Online banks: Prime targets for attacks
Special to ZDNet News
April 30, 2002
Late one recent Sunday night, an executive at a midsized financial services firm received the kind of call everyone in the industry dreads: a demand for $1 million, or else the brokerage's network would crash the next day with a surreptitiously installed program.
The firm's security team spent a frenzied night searching for the pernicious code but failed to find it, and the system went down for an hour in the morning. The executive's phone rang once more: The caller threatened to crash the system again, but this time during peak trading hours. The brokerage, in this case, paid up.
"We figured out how the person got in and patched the system," said Ed Skoudis, a hacking expert at security firm Predictive Systems, which was called in to fortify the company's networks. "We deal with about two intrusions per month, and we're just one of the many teams out there doing this work. We're not dealing with denial-of-service attacks or script kiddies playing around, but skilled financial intrusions."
Although electronic break-ins are nothing new, their frequency has been quietly mounting in recent years as more banks rush online to provide services for consumers who are finally using the Web in significant numbers to manage their money. The popularity of online banking is projected to grow from 22 million households in 2002 to 34 million in 2005, according to Financial Insite, publisher of the Online Banking Report newsletter.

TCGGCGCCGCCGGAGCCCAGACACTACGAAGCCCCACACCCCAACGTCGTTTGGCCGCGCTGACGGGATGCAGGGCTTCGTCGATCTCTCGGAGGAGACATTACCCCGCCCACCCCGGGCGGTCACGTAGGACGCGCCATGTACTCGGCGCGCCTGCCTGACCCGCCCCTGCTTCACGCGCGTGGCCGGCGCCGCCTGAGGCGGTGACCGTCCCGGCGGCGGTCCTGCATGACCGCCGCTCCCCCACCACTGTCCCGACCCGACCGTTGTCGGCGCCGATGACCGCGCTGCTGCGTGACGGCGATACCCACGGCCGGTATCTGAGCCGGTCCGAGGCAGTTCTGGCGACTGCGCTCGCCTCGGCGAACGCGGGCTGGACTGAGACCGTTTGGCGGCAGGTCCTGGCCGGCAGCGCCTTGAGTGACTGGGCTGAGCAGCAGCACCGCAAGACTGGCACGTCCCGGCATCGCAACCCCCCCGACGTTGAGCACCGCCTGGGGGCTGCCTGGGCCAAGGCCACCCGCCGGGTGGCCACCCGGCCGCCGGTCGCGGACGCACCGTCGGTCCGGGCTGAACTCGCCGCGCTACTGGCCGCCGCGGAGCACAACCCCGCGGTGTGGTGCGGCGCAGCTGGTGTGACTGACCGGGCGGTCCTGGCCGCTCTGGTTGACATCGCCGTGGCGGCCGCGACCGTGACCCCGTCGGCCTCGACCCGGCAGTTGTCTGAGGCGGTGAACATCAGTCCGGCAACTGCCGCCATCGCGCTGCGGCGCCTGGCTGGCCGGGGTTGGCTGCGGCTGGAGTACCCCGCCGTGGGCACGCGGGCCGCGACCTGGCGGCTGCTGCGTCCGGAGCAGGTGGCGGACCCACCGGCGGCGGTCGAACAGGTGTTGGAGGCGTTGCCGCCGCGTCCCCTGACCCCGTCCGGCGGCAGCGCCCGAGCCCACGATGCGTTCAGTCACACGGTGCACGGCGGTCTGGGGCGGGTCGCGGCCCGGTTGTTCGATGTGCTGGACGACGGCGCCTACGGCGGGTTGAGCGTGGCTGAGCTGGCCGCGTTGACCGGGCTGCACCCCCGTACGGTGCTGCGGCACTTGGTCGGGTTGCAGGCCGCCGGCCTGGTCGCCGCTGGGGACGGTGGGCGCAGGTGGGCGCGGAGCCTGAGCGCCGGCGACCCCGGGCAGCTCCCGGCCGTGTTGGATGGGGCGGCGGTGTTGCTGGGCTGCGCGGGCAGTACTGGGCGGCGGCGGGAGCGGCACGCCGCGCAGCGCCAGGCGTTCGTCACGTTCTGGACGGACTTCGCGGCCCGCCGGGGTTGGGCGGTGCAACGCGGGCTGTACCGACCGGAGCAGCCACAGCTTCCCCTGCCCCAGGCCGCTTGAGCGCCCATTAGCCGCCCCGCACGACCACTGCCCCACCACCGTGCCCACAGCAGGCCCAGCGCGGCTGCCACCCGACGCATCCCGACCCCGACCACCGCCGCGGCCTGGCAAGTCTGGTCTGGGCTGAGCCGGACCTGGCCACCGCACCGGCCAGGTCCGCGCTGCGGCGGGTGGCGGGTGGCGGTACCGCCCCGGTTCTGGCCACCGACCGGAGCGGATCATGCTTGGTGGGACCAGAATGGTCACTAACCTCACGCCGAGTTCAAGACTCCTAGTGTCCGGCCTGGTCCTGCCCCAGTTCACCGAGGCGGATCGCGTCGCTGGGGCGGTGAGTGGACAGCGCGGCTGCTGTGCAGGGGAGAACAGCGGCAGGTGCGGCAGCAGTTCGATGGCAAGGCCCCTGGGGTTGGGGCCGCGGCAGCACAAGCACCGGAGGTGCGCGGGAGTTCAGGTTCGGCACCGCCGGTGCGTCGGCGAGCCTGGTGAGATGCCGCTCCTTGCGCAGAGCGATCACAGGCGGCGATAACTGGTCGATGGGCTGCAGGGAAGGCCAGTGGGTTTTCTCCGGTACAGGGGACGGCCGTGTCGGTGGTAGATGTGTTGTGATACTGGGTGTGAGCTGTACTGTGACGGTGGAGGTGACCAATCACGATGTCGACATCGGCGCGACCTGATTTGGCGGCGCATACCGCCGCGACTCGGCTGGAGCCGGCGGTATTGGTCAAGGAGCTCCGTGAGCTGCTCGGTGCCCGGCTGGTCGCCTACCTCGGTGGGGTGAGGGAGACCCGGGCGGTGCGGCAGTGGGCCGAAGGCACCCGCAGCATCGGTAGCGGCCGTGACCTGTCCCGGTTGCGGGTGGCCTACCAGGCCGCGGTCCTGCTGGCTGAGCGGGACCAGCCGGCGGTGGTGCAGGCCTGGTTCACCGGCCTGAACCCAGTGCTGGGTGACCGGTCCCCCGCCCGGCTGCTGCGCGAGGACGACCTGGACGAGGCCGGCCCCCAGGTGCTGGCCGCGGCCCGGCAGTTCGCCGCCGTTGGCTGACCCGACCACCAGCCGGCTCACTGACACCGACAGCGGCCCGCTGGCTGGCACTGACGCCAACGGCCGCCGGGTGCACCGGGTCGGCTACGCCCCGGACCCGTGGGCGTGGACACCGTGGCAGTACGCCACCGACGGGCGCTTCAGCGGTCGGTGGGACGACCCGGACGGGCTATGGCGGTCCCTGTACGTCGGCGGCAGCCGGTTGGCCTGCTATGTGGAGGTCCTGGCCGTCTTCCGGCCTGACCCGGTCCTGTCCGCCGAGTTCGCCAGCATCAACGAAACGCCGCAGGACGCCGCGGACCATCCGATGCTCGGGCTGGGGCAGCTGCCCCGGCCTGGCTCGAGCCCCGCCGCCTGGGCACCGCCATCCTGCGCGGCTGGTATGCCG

While not explosive, that steady increase represents a sea change in public perception about online banking, in many ways one of the last frontiers of electronic commerce. Along with safeguarding medical histories, many people view their financial information as a sacred totem--a record of their past and a window into their nest egg for the future--and are increasingly distrustful of financial institutions in today's climate of Enron-inspired paranoia.
"Let's face it, a bank is in the business of trust," said Mark Rasch, the former head of the U.S. Justice Department's computer crimes unit. "The reason you go to a bank is because you trust them not only to give you a good rate of return on your money, but also to keep your money safe and secure, and to protect your privacy associated with your finances. Attacks on the electronic infrastructure are attacks on all three of those."
An $11 billion secret
No comprehensive records on computer-related crime are public, but it is estimated to drain as much as $11 billion per year from consumers and corporations in the United States alone, with a growing portion coming from financial institutions. In their annual joint study released in April, the FBI and the Computer Security Institute, a security advocacy group, noted that the combined financial losses for 223 of 503 companies that responded to their survey came to $455 million.